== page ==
The thought of divorce after death made this 64-year old man consider future challenges his wife could face.

His elderly mother needs nursing care and now lives in a care facility.

As the eldest son, he shoulders the responsibility of caring for his parents in their old age, a practice common in Japan. He feels it would be too much of a burden on his wife to look after his mother if he were not there.

He asks his wife how she feels about it.

"After I die, I don't want you to take care of my mother if you don't want to," he tells her. "It would be hard for you to keep a good relationship with her."

"Well, I don't know what to say," she responds. "We have avoided talking about how I should deal with my in-laws after my husband dies."

She didn`t come to a decision, but was glad that her husband has given the issue serious thought.

"Listening to my husband's concerns and knowing what he thinks makes me feel better," she says. "I appreciate that."


Saori Nakagawa continued the discussion with Sho Beppu and Aki Shibuya.

Shibuya: So attitudes differ from generation to generation, don’t they?

Nakagawa: That's right. Many people in their seventies and eighties feel strongly that the wife is part of the husband’s family.

They think it's natural for her to take care of the household and look after them. And they expect their children to continue this tradition. But the younger generation feels differently. It's now less common for married couples to live with their in-laws. And they have different ideas about family.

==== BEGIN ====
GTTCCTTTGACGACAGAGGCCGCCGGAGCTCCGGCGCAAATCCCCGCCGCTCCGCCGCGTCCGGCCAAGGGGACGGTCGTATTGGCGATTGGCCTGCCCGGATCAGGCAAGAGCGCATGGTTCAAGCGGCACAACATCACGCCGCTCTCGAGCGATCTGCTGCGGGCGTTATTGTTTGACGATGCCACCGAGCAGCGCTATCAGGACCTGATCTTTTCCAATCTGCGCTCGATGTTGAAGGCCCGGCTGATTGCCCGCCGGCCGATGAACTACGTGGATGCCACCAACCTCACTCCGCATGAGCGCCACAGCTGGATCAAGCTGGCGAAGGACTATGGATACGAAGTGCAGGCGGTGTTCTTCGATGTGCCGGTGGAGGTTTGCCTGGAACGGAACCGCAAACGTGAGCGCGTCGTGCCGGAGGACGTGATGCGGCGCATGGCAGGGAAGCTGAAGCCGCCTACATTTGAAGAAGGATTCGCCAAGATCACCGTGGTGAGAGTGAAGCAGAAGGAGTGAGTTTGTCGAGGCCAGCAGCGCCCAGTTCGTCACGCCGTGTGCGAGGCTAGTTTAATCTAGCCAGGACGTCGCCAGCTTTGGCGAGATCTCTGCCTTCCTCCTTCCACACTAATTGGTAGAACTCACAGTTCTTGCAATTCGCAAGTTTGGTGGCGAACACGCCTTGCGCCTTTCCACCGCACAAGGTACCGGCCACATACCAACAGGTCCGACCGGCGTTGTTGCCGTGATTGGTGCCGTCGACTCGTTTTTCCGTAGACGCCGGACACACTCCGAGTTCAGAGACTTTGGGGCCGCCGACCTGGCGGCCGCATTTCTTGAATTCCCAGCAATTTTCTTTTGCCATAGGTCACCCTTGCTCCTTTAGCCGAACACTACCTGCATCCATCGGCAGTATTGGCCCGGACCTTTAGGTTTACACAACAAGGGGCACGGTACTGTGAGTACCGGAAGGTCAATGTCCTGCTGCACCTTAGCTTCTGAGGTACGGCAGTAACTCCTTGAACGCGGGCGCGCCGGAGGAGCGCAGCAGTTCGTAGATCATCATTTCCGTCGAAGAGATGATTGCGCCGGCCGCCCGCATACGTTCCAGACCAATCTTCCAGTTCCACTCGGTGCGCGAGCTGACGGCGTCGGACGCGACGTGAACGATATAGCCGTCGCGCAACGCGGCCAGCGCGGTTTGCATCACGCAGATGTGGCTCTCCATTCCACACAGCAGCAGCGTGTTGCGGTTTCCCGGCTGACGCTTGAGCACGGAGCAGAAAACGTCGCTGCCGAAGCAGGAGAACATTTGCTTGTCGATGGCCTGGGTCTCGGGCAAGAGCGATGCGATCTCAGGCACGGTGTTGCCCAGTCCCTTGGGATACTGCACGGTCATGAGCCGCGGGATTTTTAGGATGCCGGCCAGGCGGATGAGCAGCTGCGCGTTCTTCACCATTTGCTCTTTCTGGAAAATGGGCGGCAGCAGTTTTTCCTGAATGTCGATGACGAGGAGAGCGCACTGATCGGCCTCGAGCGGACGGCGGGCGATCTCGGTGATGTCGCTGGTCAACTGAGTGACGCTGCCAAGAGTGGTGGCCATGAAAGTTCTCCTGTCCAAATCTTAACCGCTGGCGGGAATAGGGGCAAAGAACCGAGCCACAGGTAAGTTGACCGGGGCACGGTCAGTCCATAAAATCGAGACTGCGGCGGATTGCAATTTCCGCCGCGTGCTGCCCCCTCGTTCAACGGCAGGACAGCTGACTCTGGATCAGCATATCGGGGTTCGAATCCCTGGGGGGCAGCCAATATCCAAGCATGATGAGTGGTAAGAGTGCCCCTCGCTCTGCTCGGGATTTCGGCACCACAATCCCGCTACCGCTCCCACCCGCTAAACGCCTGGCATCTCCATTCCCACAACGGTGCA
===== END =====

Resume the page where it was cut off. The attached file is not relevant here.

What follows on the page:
Also, women now play a variety of roles in society. In many households, the husband and wife both work. So the role of the traditional housewife is being challenged. These trends explain the difference in views between older and younger generations.

Beppu: But hearing what some people were saying, people who are considering cutting off legal ties with their spouse’s family also feel conflicted, what will they feel if they are treated in the same manner?

Nakagawa: That’s true. The women we talked to didn’t want to be a burden on their sons and their wives. But they worry about being lonely if they legally cut ties.

As the birthrate declines and society ages, the younger generation is expected to bear an ever-greater burden. This problem isn’t just about a wife’s relationship with her husband and his family. Changes in society are forcing us to reconsider the relationship between parents and children and between spouses, and maybe even what it means to be a “family.”